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Better Weather, Better Prices

10 June 2013

UK - Once of the most effective pig price barometers is the weather forecast and the long awaited arrival of the British summer has worked wonders as far as pigmeat demand is concerned, writes Peter Crichton.

Buyers and analysts working for the major British supermarkets watch the weather forecast like hawks and forward ordering for product is already taking place to allow for soaring barbecue demand after our seemingly endless winter.

As a result pigmeat prices are continuing to move ahead with the DAPP up to 165.05p, spot bacon selling at up to 174p/kg and after a hesitant start shout prices have also put on a further 2p/kg.

On this occasion Woodhead who have always been consistent front-runners in the shout price stakes are to be congratulated for being the first out of the starting stalls with a 2p rise which was then followed by the other runners with the result that the shout price steeplechase results now read as follows:

Woodhead 168p
Gills 166p
Tulip 165p
Cranswick 164p
Karro 164p.

Spot buyers remain hungry for pigs with numbers continuing to tighten with the result that 172p/kg proved to be an accurate base price with a copper or two more available in some regions.

Those selling lighter cutters were able to command premiums of up to 10p/kg above bacon, but the economics of selling underweight pigs is still questionable except for those producers forced to do so due to a lack of money or space (or both).

The euro ended the week very slightly easier worth 85.04p on Friday, but despite this sow prices are also flagging up better European mainland pigmeat values and rose by 2p–3p/kg this week with most trading between 103p–105p/kg, but still almost 25p/kg below their levels 12 months ago when the euro was also only worth around 80p.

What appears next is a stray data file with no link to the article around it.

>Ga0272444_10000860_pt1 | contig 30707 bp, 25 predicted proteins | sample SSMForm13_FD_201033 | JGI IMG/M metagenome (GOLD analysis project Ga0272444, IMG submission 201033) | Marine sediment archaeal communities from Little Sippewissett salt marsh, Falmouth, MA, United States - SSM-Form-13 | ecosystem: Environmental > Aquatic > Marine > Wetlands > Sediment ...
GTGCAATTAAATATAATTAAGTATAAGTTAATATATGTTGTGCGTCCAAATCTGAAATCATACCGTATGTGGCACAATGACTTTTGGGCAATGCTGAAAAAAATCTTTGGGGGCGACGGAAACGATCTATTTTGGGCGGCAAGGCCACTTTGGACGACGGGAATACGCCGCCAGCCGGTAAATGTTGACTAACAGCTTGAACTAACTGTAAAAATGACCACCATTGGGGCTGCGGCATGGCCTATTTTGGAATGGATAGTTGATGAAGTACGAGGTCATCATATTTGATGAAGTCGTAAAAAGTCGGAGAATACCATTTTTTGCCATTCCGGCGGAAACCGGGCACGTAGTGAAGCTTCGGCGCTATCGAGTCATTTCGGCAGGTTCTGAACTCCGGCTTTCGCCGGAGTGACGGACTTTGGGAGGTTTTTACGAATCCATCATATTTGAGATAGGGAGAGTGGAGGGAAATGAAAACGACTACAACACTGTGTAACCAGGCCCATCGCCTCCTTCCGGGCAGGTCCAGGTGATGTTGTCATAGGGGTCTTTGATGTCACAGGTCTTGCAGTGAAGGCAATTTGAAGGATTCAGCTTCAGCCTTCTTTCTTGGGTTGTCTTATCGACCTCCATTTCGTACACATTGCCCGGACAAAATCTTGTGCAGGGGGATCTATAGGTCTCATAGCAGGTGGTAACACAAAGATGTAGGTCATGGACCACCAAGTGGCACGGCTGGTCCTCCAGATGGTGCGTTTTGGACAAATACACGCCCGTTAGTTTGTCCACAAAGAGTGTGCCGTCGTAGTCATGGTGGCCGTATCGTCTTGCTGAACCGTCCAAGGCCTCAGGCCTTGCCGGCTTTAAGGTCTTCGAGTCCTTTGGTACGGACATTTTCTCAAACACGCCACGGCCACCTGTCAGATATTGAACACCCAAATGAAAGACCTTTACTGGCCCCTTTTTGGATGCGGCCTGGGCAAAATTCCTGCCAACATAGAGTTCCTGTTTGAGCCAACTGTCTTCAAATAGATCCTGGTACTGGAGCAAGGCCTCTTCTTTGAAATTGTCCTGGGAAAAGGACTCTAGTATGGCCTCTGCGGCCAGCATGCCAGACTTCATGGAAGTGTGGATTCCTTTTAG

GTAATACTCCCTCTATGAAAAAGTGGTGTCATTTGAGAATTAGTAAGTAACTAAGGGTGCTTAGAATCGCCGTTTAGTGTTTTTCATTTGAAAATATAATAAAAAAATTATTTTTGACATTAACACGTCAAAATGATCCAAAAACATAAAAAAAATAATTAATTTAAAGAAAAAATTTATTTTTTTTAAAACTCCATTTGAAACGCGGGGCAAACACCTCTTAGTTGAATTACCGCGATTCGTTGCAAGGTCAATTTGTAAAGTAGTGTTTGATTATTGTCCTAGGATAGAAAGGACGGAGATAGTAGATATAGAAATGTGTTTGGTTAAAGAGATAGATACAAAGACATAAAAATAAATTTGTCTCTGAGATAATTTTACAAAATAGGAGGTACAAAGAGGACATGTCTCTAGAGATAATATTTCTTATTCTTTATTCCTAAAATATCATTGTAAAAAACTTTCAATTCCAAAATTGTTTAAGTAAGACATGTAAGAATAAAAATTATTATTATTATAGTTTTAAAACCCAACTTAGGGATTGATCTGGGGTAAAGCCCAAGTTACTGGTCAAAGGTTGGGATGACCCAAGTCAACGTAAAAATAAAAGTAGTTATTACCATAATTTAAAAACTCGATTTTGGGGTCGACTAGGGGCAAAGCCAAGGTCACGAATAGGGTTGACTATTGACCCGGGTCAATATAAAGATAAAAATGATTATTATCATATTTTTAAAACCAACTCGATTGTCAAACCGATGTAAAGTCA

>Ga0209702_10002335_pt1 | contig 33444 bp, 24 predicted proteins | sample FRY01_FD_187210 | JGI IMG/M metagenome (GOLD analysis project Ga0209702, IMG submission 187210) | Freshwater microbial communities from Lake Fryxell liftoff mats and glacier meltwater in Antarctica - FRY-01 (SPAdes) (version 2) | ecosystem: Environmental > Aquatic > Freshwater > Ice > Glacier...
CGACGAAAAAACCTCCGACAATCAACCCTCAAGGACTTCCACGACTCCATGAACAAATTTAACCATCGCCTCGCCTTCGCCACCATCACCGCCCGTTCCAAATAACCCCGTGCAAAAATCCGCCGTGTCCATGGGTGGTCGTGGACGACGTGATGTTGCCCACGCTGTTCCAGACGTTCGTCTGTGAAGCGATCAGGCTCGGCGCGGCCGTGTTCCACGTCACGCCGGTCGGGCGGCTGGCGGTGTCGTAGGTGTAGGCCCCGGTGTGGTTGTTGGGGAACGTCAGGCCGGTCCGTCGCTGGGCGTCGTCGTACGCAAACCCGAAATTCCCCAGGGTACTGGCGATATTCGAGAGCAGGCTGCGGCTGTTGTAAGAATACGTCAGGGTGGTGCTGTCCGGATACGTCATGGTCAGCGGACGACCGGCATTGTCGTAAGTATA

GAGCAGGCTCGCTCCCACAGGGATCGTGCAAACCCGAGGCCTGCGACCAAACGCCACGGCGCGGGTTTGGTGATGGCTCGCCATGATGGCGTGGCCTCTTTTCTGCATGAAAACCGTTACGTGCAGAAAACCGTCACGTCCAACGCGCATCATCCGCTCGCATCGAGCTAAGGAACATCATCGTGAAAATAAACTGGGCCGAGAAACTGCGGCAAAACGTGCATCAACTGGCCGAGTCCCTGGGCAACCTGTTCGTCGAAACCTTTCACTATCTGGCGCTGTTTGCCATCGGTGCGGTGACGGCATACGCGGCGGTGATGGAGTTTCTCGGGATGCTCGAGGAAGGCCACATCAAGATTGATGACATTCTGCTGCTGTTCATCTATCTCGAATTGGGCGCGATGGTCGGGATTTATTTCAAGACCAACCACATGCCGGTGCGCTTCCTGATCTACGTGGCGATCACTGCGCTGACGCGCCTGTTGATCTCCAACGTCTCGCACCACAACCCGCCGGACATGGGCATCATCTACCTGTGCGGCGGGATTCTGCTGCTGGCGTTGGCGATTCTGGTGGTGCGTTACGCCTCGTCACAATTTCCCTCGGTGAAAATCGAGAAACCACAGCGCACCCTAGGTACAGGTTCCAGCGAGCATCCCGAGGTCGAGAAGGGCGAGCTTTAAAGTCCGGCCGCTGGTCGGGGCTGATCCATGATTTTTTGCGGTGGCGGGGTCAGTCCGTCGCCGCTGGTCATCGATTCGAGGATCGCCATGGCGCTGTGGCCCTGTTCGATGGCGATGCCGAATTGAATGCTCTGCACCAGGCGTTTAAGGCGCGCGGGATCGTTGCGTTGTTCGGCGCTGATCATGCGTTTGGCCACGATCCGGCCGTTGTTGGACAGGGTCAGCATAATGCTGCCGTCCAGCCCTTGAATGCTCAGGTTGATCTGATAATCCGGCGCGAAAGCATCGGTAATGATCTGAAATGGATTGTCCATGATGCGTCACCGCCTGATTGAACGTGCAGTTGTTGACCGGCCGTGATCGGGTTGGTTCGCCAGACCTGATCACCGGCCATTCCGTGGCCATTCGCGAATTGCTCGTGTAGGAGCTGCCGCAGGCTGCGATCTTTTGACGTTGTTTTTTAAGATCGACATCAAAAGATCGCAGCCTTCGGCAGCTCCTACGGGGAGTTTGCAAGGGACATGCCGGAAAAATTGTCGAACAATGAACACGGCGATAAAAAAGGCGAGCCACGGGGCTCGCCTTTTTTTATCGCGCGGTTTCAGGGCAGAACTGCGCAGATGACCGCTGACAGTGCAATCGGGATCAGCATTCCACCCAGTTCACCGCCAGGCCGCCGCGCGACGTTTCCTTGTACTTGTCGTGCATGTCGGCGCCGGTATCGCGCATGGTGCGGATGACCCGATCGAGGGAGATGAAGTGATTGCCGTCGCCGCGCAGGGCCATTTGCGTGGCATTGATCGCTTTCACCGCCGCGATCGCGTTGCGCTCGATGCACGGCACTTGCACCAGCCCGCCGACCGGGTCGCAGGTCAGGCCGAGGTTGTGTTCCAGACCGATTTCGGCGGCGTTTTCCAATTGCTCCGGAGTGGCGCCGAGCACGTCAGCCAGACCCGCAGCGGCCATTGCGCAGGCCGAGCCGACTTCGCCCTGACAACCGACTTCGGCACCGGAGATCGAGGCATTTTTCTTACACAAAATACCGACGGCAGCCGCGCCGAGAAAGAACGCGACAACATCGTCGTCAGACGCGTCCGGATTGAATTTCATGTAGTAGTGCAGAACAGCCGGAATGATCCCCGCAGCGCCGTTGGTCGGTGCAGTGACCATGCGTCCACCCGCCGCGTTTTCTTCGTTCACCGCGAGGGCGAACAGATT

Weaner prices are continuing to nudge ahead helped by a combination of a better outlook for finished pig sellers as well as some further easing in cereal costs.

The latest AHDB 30kg ex-farm weaner average now stands at £51.06/head and at this level, providing other costs stop rising, breeders and finishers may have the opportunity to actually breakeven or even make a profit.

Forward feed quotes are also painting a slightly better picture with July LIFFE wheat trading at £176/t with the same price for November.

European new crop wheat prices are generally showing a slightly easier trend on the back of better US weather prospects and the heavy rainfall across northern Europe does not look likely to hit yields too hard as much of the flooding has not affected arable areas.

Although the outlook for pig producers is certainly better than it was at the start of the year, analysts are keeping a cautious eye on the wide gap between European and United Kingdom pigmeat values. Cheaper imports pose a significant threat to the British market, but there is no doubt that much greater demand from some of the higher end retailers for British sourced and labelled pigmeat following the Horsegate scandal has helped.

Trafficlights Peter Crichton

ThePigSite News Desk

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